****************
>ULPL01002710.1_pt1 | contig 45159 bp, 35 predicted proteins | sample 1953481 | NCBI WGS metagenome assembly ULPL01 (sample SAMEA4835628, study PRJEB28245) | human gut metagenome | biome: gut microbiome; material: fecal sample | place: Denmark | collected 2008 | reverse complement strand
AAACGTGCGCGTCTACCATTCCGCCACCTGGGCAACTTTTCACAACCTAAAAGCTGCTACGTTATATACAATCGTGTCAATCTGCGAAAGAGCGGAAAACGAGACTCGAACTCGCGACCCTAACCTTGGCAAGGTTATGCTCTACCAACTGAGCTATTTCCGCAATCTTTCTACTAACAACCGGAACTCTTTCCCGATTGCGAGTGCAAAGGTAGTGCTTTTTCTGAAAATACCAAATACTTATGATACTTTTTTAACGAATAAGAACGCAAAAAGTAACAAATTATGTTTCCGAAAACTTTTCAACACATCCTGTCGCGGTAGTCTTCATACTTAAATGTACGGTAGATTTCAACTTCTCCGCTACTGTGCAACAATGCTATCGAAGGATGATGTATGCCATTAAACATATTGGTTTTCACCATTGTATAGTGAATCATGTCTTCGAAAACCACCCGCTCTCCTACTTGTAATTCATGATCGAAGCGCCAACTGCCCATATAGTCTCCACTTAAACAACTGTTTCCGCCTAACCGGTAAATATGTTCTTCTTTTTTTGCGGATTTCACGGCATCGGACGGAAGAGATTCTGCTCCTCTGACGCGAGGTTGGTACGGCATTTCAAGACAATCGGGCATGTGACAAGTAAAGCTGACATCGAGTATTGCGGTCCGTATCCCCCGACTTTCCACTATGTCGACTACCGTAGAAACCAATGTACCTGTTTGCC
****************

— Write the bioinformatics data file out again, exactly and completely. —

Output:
>ULPL01002710.1_pt1 | contig 45159 bp, 35 predicted proteins | sample 1953481 | NCBI WGS metagenome assembly ULPL01 (sample SAMEA4835628, study PRJEB28245) | human gut metagenome | biome: gut microbiome; material: fecal sample | place: Denmark | collected 2008 | reverse complement strand
AAACGTGCGCGTCTACCATTCCGCCACCTGGGCAACTTTTCACAACCTAAAAGCTGCTACGTTATATACAATCGTGTCAATCTGCGAAAGAGCGGAAAACGAGACTCGAACTCGCGACCCTAACCTTGGCAAGGTTATGCTCTACCAACTGAGCTATTTCCGCAATCTTTCTACTAACAACCGGAACTCTTTCCCGATTGCGAGTGCAAAGGTAGTGCTTTTTCTGAAAATACCAAATACTTATGATACTTTTTTAACGAATAAGAACGCAAAAAGTAACAAATTATGTTTCCGAAAACTTTTCAACACATCCTGTCGCGGTAGTCTTCATACTTAAATGTACGGTAGATTTCAACTTCTCCGCTACTGTGCAACAATGCTATCGAAGGATGATGTATGCCATTAAACATATTGGTTTTCACCATTGTATAGTGAATCATGTCTTCGAAAACCACCCGCTCTCCTACTTGTAATTCATGATCGAAGCGCCAACTGCCCATATAGTCTCCACTTAAACAACTGTTTCCGCCTAACCGGTAAATATGTTCTTCTTTTTTTGCGGATTTCACGGCATCGGACGGAAGAGATTCTGCTCCTCTGACGCGAGGTTGGTACGGCATTTCAAGACAATCGGGCATGTGACAAGTAAAGCTGACATCGAGTATTGCGGTCCGTATCCCCCGACTTTCCACTATGTCGACTACCGTAGAAACCAATGTACCTGTTTGCC